The Price of Smiles
Episode 8

by Christopher Farris,

How would you rate episode 8 of
The Price of Smiles ?

I know I've been overly hard on The Price of Smiles for how it tackles the heavier elements of its plot. I get the anti-war points it's trying to make, but the ideas should be salient enough that it doesn't have to be so heavy-handed in delivering them. It tends to get in the way of the story this show is delivering in addition to its ideas, so things get crowded out. This seems to have especially been the case in the episodes focused on the Kingdom of Soleil, with the lessons Princess Yuki learns getting hammered home in such a way that it undermines the growth she's supposed to be undergoing at the same time.

But sometimes, with enough practice and persistence, a story working hard at an idea like this can pay dividends, and this week that's finally what we get. It's another Soleil-focused episode about Yuki having the horrors of war carved into her with all the subtlety of a runaway bulldozer, but it actually works this time because the intensity of what's being sold remains engaging. It finally feels like a genuine turning point in the war.

I think the pacing of this episode really works in its favor. Most of the major movements that occur are pretty well telegraphed: We're told up-front that Langford is scheduled to be killed soon, and even if we can guess that he'll escape the formal sentence he's been given, all the warm shots of his wife and daughter and repeated assurances that he'll come home and everything will be okay make it clear that that's not the case. The Price of Smiles has always tread a well-worn storytelling path, but in this case that matters less. Langford's ticking clock is used for suspense, leading us to wonder what he's going to accomplish before he's killed. Instead of longing shots of flowers or captured territories or pontificating on the resource situations of the sides involved, the info-dumping dialogue is used to dispense informative backstory that actually helps the story advance.

All the backstory that gets dropped this week does feel sudden in that respect. If this forerunning Empire of Verde was mentioned before, it was so offhand that I missed it, so bringing them and their previously-unknown research on the new chrars does feel like the show scrambling to set up a path to a solution as it comes up on its last act. It creates a neutral point for the two opposing powers in the show to address in collaboration, which has been foreshadowed as the endgame since we first saw the opening theme. If that's where we were always headed, it feels like it should have been hinted at more before now.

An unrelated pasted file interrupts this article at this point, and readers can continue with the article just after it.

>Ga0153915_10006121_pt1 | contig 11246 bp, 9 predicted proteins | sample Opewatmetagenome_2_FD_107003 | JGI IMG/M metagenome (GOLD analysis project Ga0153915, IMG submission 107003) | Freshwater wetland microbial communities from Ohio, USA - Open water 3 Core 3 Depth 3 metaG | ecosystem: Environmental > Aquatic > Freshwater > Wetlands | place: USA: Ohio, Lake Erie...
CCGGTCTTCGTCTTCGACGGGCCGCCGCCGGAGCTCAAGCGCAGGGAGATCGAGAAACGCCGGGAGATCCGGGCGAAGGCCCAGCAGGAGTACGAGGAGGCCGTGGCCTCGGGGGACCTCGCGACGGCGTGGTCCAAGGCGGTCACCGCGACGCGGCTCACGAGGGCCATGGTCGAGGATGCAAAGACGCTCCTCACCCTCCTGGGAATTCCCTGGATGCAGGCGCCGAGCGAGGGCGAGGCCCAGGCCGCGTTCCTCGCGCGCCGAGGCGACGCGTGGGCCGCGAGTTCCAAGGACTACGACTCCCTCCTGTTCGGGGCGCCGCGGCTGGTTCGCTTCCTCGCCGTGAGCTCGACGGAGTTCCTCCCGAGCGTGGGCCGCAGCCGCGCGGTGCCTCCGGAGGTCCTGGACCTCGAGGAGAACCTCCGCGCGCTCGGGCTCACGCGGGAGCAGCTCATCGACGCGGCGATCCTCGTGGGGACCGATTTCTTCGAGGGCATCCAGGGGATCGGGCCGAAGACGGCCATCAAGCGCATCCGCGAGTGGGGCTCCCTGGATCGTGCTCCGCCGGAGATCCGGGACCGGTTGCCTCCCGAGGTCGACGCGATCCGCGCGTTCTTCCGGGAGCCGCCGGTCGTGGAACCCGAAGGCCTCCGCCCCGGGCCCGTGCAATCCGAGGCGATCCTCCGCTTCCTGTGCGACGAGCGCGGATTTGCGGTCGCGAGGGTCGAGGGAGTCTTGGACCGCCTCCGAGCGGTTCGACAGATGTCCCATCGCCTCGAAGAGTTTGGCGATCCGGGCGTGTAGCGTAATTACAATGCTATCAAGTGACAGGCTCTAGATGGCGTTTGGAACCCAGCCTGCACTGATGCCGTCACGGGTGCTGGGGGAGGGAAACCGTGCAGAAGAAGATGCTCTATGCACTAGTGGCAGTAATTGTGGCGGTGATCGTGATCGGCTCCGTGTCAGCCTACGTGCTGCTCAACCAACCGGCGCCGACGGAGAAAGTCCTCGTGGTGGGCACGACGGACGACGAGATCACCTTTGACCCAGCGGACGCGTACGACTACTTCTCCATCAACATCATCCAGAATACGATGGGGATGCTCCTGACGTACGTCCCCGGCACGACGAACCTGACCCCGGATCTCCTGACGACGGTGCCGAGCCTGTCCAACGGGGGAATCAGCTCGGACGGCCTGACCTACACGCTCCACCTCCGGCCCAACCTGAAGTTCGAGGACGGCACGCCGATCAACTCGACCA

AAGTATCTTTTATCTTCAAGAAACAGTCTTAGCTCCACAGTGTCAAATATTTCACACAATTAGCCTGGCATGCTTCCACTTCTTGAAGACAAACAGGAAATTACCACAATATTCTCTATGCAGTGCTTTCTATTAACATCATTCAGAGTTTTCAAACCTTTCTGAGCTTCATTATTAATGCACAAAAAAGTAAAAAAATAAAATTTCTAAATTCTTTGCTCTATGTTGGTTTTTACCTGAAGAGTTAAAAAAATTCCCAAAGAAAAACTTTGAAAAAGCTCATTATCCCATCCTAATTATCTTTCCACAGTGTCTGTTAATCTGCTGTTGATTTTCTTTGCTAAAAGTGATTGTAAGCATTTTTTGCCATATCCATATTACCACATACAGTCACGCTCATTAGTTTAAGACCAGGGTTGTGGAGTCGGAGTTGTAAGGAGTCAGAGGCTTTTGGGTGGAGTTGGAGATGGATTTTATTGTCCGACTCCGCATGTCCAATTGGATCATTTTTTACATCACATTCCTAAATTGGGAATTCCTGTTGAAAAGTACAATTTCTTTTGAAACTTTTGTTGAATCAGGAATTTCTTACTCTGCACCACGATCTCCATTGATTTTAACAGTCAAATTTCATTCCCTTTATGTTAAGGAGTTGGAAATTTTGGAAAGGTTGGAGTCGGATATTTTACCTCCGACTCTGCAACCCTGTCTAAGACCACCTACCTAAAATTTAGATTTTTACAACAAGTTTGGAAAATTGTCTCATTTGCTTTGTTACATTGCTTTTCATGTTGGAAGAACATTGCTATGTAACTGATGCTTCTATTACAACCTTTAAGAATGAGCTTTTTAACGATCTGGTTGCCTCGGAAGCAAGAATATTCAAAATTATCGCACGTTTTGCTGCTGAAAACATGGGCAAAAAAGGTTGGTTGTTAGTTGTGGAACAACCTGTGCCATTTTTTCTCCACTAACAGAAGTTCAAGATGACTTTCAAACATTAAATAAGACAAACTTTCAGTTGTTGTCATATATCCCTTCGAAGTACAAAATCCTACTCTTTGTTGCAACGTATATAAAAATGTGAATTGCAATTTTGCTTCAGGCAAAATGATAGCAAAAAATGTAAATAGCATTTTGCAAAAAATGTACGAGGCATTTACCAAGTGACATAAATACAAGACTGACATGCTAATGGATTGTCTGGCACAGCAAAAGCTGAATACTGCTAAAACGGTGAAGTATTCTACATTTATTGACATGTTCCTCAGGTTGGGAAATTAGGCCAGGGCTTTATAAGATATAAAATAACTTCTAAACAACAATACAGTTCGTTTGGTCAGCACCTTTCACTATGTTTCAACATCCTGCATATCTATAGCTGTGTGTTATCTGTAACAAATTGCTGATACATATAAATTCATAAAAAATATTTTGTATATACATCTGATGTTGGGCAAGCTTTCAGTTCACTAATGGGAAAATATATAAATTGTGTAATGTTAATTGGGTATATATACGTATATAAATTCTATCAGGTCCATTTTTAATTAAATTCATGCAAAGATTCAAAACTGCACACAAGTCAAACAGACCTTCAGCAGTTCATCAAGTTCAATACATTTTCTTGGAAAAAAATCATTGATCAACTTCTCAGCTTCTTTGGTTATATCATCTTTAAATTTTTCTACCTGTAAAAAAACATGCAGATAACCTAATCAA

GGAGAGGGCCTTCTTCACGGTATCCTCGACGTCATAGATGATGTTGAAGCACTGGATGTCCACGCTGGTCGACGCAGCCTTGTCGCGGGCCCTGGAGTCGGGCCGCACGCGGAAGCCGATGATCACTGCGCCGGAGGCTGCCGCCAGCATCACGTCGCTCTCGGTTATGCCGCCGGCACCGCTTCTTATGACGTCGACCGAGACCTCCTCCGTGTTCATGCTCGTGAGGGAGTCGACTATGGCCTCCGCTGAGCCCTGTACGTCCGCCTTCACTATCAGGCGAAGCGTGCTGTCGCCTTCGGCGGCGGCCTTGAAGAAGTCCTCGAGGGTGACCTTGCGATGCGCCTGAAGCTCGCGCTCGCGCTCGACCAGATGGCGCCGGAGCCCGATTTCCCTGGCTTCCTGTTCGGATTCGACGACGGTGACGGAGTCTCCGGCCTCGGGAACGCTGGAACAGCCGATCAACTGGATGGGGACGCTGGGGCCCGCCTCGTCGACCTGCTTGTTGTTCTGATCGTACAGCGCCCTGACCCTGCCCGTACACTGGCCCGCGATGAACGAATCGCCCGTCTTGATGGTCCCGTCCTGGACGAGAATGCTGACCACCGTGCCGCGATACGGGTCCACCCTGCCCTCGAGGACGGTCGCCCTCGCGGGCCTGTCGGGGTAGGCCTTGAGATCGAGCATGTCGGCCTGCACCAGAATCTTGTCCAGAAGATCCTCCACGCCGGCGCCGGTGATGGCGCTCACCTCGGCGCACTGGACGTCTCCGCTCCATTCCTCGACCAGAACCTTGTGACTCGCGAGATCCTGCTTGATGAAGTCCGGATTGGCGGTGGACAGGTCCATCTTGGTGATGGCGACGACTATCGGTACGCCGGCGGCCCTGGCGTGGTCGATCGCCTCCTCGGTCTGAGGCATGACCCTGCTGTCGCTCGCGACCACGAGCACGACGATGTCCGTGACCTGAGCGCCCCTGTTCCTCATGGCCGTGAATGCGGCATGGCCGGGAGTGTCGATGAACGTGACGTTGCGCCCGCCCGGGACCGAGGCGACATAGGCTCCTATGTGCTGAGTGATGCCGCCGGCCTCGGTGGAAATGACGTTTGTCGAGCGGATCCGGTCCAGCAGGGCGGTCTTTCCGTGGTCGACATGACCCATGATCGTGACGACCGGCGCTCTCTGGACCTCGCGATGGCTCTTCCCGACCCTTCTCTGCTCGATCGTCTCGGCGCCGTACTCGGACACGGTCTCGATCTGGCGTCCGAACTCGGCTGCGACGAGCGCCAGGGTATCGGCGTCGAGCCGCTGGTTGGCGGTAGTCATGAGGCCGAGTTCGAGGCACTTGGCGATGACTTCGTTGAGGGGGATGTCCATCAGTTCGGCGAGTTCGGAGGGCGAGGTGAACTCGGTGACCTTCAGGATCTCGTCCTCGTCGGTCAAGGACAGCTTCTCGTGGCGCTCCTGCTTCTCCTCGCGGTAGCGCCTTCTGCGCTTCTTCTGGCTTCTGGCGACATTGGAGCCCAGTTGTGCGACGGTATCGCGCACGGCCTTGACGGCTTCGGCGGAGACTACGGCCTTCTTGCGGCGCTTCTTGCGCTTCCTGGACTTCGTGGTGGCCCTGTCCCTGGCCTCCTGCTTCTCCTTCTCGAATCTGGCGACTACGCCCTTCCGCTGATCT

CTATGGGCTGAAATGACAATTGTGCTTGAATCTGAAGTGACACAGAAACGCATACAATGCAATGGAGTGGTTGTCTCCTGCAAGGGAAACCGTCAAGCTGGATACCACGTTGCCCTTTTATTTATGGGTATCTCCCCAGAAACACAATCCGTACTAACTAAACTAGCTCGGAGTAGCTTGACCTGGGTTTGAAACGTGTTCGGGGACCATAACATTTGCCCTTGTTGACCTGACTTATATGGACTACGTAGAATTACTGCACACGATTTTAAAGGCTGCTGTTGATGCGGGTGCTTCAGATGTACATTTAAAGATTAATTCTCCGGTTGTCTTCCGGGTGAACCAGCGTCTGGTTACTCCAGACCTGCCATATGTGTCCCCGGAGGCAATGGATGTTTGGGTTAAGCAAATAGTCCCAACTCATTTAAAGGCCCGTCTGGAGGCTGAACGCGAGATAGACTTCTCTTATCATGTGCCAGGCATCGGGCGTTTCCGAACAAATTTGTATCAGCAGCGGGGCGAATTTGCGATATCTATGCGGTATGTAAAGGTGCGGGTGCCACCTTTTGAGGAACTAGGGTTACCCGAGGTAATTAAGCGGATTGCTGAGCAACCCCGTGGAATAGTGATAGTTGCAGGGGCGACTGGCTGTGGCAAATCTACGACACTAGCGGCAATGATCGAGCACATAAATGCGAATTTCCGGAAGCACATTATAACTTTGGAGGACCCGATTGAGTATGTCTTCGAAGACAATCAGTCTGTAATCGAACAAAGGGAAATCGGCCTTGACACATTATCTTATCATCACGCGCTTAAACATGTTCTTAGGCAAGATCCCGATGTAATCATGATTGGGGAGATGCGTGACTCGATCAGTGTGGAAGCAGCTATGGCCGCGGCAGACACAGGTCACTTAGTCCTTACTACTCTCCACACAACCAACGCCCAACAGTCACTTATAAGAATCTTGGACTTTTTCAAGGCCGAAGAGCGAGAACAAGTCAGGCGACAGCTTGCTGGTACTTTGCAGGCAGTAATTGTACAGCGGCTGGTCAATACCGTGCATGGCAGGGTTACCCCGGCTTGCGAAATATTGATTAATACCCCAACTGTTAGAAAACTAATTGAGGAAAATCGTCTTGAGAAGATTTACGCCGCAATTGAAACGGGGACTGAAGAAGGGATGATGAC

But as I said, I'm less concerned with all this because the end result is a show that I was quite interested in following. It creates an interesting wrinkle that isn't an element of the war being spoon-fed to the audience. Why are some opposed to the new chrars? That's a long-term question this episode just barely starts answering, showing how some of the characters we've followed so far actually have their own nuances to dealing with the use of technology. Given the show's subject matter, I like to think it's some sort of allegory for nuclear weapons or other weapons of mass destruction, but I can't be entirely sure, which makes it a stronger choice. As with Langford's fate, the story is now keeping me guessing instead of just checking my watch until the next inevitable tragedy.

Mind you, there's still plenty of The Price of Smiles's trademark heavy-handed pathos by the time this is all over; Langford goes out in an information-passing sacrifice that would make the cast of Rogue One proud, and given his wife's established pregnant status, the show can't resist ending on an obvious death/birth juxtaposition. But it works anyway because the pacing and plotting that led up to the climactic moment was engrossing. The show has always leaned heavily on Yuki's desire to protect people above all else, and the pitfalls that come with prioritizing that kind of empathy. This gets reinforced particularly strong throughout this episode, but by rounding back to Langford's actions and showing how much just one person can do before they make their sacrifice, the series sells that point better than it ever has so far. It all makes for an intense and entertaining episode, at least the best Soleil-focused one of the show so far.

Rating: B+

The Price of Smiles is currently streaming on Crunchyroll.


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